As online shopping grows and shipping promises get more and more ambitious, consumers are increasingly unforgiving when it comes to shipping delays, with 84% saying that they are unlikely to return to a retailer after just one negative delivery experience. Meanwhile, logistics companies struggle to access the map data they need to make fast and seamless deliveries, including information like drop-off location, building entrances, and routing information, causing UPS and FedEx to rack up 471,000 parking violations in New York City in 2018 alone.
Map providers have traditionally updated their maps through a slow and unscalable approach that costs billions of dollars, making it an unsustainable model that’s no longer fit for purpose considering how quickly the world changes. And the world is changing very quickly – the total area covered by cities across the world is set to triple over the next 40 years. If the map is broken in one place, the driver is already running a risk of being late for their next drop-off.
Delivery fleets depend on access to accurate and up-to-date maps. Taking control of collecting their own map data means always having access to the freshest information about the latest changes that have been made to the streets. That’s why we launched the Mapillary Dashcam, the world’s first end-to-end encrypted mapping dashcam. The idea behind it is to help logistics and mobility companies find navigation problems before they slow down drivers.
To get started, the dashcam is simply fitted to the vehicle’s windshield and connected to the charger outlet for its cigarette lighter. Capturing starts as soon as the vehicle starts and the images are stored on SD cards.
Drivers can capture up to 150,000 images in eight hours, with no learning curve or additional activity required, since all mapping activity is done in the background while they go about their day-to-day tasks. They are collecting important data to understand everything from where the nearest parking spot is to what building entrance to use when they drop off their parcels.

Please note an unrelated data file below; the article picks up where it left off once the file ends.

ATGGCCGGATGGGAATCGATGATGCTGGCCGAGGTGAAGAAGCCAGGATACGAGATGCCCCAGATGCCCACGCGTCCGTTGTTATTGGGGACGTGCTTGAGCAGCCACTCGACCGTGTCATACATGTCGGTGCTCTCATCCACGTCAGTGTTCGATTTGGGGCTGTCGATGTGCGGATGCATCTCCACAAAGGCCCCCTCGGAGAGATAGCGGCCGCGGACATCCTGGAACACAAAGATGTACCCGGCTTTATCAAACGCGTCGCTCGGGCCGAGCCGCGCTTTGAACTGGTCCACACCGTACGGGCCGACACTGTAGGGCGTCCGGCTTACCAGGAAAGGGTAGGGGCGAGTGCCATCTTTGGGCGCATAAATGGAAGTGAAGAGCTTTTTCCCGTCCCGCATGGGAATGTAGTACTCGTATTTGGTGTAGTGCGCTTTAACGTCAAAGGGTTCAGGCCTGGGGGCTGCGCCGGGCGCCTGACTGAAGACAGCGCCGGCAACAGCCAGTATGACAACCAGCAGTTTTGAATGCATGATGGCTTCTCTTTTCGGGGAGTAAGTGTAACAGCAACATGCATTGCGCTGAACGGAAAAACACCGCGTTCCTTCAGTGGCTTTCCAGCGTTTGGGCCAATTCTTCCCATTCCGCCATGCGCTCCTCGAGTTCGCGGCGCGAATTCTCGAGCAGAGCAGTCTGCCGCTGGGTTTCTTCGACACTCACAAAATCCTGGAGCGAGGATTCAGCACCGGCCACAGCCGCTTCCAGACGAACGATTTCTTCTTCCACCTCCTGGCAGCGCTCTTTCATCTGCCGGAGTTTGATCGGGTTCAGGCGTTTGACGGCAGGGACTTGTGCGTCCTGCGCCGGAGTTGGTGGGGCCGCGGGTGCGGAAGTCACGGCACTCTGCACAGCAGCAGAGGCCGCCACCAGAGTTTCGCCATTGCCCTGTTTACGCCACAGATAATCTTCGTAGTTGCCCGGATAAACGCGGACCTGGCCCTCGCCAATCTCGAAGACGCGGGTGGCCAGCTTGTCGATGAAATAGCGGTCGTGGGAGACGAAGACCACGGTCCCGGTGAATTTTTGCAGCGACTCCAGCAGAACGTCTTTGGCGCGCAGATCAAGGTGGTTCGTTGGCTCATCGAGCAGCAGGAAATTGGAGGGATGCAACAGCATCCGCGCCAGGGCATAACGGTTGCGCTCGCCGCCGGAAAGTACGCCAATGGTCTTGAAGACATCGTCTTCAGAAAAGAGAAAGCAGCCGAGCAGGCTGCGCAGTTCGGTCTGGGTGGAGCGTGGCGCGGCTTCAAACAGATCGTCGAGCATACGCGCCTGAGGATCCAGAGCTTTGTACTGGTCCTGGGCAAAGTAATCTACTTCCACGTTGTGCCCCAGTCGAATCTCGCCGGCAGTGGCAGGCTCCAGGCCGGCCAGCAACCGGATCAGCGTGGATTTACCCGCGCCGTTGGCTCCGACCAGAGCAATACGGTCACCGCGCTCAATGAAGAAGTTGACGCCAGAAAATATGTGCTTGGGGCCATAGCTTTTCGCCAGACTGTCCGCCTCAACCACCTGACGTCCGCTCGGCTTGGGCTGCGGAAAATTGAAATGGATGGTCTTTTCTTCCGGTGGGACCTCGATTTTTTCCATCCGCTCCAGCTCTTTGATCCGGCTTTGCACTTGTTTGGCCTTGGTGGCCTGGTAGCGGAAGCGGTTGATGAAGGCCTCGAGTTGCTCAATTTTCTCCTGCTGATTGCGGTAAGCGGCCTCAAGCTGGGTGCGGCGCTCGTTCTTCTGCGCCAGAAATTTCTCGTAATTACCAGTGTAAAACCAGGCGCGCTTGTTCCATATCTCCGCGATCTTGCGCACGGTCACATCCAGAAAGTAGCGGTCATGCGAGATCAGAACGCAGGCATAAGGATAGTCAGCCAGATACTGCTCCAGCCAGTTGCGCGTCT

Once the vehicle returns to the depot, the images are uploaded to the Mapillary cloud via direct file transfer. End-to-end encryption ensures privacy protection from the moment of capture and is secure while transferring to the Mapillary cloud.
Once uploaded, all images are processed to apply privacy-blurring, create 3D views, and extract navigation data like traffic signs, roadwork assets, and more. The imagery is geo-positioned on the map within hours of uploading to Mapillary and processed with computer vision that automatically generates map data, making it easier than ever before to get the data needed for improving the map that each individual fleet depends on.
The images and extracted data are available to anyone and everyone who needs it through subscriptions. Data can be downloaded an unlimited amount of times during the subscription period as GIS compatible files such as GeoJSON or shapefile where any corrections or edits can be made manually.